Studying online

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Unit Overview


This unit introduces students to the rich history of Africa. While the continent's vast and diverse history cannot be reviewed comprehensively in a single semester, it focuses on a number of key themes and important historical problems in lectures and tutorials. It begins with a discussion of Eurocentrism and the concepts of 'agency' and 'structure', and examines African slavery and the Atlantic slave trade. It explores conflict over land and resources in nineteenth-century southern Africa before turning its attention to the colonial era. The unit concentrates on the variety of African responses to European colonialism: violent resistance to European conquest in the nineteenth and early twentieth centuries; accommodation with colonial rulers once European rule was secured and the Mau Mau uprising in late colonial Kenya; the controversial politics of female circumcision in Kenya; Idi Amin's dictatorship in Uganda and the emergence of the Black Consciousness Movement in apartheid South Africa; and the terrible genocide in Rwanda in 1994 and the continuing humanitarian catastrophe in the Congo. The unit also focuses on the themes of agency and structure in the unfolding of African history, and in lectures and workshops students pay special attention to the important roles played by African historical actors, as well as the way in which material circumstances limited their freedom of action.

6 points
(see Timetable)
Semester 1UWA (Perth)Face to face
Semester 1AlbanyFace to face
Details for undergraduate courses
  • Level 3 option in the History major sequence
  • Level 3 elective

Students are able to (1) describe and assess the basic methodological issues characteristic of the discipline of History; (2) identify and evaluate the methodological problems posed by historical accounts of Africa that emphasise African agency and/or structural conditions as the primary motor of historical change in the continent; (3) demonstrate a detailed understanding of important themes in the history of Africa in the nineteenth and twentieth centuries; (4) analyse a range of primary sources, especially those that represent Africans from a Eurocentric perspective; (5) relate their independent interpretations to complex historiographical debates about the history of Africa; and (6) present advanced arguments in both written and oral assessments using the conventions of the historical discipline.


Indicative assessments in this unit are as follows: (1) workshop participation; (2) test; and (3) written assignments. Further information is available in the unit outline.

Student may be offered supplementary assessment in this unit if they meet the eligibility criteria.

Unit Coordinator(s)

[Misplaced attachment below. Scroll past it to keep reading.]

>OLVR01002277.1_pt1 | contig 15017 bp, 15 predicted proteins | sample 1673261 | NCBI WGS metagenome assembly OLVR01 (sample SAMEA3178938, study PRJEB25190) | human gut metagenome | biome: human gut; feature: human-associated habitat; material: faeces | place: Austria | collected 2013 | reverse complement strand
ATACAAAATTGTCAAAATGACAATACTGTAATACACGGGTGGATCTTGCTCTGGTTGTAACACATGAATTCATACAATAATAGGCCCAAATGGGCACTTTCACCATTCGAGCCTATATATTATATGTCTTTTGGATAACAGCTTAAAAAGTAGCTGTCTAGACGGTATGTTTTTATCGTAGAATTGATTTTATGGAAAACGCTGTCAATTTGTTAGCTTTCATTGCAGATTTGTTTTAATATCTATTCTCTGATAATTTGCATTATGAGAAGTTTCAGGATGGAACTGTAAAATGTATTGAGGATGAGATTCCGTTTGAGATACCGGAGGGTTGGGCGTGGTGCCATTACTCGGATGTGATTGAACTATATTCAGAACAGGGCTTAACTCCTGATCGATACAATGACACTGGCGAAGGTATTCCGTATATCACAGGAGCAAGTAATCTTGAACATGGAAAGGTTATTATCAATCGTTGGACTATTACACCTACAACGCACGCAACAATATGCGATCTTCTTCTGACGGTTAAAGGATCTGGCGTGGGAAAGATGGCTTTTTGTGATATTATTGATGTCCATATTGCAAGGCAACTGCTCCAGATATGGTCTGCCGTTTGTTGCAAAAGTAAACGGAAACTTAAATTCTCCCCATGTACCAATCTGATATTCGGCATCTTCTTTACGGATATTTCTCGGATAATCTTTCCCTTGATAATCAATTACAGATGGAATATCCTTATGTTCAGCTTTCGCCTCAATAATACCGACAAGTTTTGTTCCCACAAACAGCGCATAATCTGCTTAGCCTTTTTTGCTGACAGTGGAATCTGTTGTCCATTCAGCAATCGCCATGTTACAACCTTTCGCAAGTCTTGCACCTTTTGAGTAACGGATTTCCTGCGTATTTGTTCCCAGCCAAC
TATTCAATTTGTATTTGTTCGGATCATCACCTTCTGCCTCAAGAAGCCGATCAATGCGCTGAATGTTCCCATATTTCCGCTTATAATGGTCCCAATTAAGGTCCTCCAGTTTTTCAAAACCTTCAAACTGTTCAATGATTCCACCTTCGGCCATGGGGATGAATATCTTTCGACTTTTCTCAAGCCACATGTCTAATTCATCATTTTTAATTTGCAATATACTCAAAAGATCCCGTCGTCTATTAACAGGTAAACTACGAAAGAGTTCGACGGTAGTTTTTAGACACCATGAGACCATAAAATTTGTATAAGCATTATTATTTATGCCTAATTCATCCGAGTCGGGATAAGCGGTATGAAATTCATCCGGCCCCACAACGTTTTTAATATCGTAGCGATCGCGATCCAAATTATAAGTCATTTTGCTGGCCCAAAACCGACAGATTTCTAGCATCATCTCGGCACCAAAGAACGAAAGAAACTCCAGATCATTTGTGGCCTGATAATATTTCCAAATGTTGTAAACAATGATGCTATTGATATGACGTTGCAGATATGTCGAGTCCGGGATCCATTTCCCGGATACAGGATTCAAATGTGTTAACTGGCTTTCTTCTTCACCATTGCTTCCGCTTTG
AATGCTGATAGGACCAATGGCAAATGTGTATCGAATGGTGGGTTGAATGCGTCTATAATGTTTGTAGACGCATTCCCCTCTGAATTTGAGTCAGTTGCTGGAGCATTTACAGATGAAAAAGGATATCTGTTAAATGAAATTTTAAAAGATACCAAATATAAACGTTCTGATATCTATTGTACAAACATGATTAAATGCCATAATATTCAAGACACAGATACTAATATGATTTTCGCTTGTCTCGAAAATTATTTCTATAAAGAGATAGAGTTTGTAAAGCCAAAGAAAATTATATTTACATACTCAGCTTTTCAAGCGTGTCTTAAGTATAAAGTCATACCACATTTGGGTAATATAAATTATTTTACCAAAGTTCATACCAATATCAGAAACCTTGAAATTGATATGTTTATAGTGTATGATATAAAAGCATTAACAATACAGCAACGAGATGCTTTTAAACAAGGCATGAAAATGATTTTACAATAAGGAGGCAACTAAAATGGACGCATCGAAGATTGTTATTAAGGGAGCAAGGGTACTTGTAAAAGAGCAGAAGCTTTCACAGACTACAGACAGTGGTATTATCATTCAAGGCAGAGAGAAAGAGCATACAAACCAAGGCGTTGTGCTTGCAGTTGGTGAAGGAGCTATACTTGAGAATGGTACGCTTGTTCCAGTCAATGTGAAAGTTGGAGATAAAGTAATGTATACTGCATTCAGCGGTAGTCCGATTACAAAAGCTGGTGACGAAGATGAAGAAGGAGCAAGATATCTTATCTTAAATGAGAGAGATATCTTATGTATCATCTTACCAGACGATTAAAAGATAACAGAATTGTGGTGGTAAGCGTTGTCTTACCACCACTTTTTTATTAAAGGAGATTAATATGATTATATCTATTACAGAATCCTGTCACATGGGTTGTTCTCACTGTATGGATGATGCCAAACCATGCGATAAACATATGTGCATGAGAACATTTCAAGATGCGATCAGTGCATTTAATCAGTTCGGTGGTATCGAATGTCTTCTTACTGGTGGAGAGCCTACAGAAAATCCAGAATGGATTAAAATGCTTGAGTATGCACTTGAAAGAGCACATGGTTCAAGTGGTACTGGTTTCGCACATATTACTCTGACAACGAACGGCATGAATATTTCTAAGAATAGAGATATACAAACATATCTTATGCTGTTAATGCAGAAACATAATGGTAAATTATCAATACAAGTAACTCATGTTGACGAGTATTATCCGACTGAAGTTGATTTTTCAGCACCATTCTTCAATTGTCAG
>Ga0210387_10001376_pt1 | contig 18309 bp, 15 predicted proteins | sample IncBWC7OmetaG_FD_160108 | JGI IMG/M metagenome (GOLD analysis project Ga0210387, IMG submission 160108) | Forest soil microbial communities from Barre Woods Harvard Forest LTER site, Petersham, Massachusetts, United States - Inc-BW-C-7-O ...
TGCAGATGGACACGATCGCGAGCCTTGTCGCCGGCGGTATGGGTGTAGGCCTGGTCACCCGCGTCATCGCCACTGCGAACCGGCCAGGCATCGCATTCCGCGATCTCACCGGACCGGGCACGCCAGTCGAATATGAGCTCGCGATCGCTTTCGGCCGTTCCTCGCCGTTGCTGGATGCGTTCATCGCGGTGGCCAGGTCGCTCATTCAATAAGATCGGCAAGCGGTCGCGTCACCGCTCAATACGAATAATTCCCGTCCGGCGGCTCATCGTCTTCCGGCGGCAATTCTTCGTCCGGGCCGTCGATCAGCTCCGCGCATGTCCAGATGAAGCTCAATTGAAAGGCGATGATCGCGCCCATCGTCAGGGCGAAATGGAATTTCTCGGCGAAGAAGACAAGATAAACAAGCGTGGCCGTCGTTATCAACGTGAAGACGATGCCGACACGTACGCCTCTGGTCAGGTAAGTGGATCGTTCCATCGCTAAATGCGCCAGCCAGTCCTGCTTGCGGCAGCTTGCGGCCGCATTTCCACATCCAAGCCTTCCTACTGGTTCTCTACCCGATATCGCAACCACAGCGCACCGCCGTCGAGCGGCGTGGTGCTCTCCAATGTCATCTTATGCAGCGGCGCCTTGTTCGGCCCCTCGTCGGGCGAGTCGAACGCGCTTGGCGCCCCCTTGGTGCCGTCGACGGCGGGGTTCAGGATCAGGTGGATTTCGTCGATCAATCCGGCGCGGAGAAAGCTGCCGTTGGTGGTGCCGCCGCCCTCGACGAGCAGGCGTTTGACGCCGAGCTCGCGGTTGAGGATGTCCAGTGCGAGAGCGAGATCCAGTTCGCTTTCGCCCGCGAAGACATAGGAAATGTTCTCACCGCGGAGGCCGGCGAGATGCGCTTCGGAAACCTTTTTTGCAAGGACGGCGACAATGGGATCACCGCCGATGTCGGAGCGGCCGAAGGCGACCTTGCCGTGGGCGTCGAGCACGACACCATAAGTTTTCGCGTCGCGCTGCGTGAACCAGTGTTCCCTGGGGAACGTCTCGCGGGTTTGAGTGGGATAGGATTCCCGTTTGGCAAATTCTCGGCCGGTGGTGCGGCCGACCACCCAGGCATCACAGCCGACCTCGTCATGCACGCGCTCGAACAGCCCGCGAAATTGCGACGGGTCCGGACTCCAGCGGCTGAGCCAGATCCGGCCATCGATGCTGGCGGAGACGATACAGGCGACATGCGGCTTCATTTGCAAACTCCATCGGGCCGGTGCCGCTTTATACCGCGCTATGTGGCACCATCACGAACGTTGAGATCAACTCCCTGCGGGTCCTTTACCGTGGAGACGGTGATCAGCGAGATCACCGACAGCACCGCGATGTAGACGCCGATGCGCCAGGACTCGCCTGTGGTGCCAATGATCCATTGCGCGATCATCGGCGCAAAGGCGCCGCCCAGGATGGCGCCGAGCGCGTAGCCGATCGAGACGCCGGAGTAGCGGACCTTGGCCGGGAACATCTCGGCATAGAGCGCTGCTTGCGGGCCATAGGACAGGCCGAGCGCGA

Dr Jeremy Martens
Unit rules
a Level 2 History unit
or EURO2201 European Civilisation
or GEND2902 Men and Masculinities in History
HIST2247 Introduction to African History
Contact hours
3 hours per week
  • The availability of units in Semester 1, 2, etc. was correct at the time of publication but may be subject to change.
  • All students are responsible for identifying when they need assistance to improve their academic learning, research, English language and numeracy skills; seeking out the services and resources available to help them; and applying what they learn. Students are encouraged to register for free online support through GETSmart; to help themselves to the extensive range of resources on UWA's STUDYSmarter website; and to participate in WRITESmart and (ma+hs)Smart drop-ins and workshops.
  • Unit readings, including any essential textbooks, are listed in the unit outline for each unit, one week prior the commencement of study. The unit outline will be available via the LMS and the UWA Handbook one week prior the commencement of study. Reading lists and essential textbooks are subject to change each semester. Information on essential textbooks will also be made available on the Essential Textbooks. This website is updated regularly in the lead up to semester so content may change. It is recommended that students purchase essential textbooks for convenience due to the frequency with which they will be required during the unit. A limited number of textbooks will be made available from the Library in print and will also be made available online wherever possible. Essential textbooks can be purchased from the commercial vendors to secure the best deal. The Student Guild can provide assistance on where to purchase books if required. Books can be purchased second hand at the Guild Secondhand bookshop (second floor, Guild Village), which is located on campus.
  • Contact hours provide an indication of the type and extent of in-class activities this unit may contain. The total amount of student work (including contact hours, assessment time, and self-study) will approximate 150 hours per 6 credit points.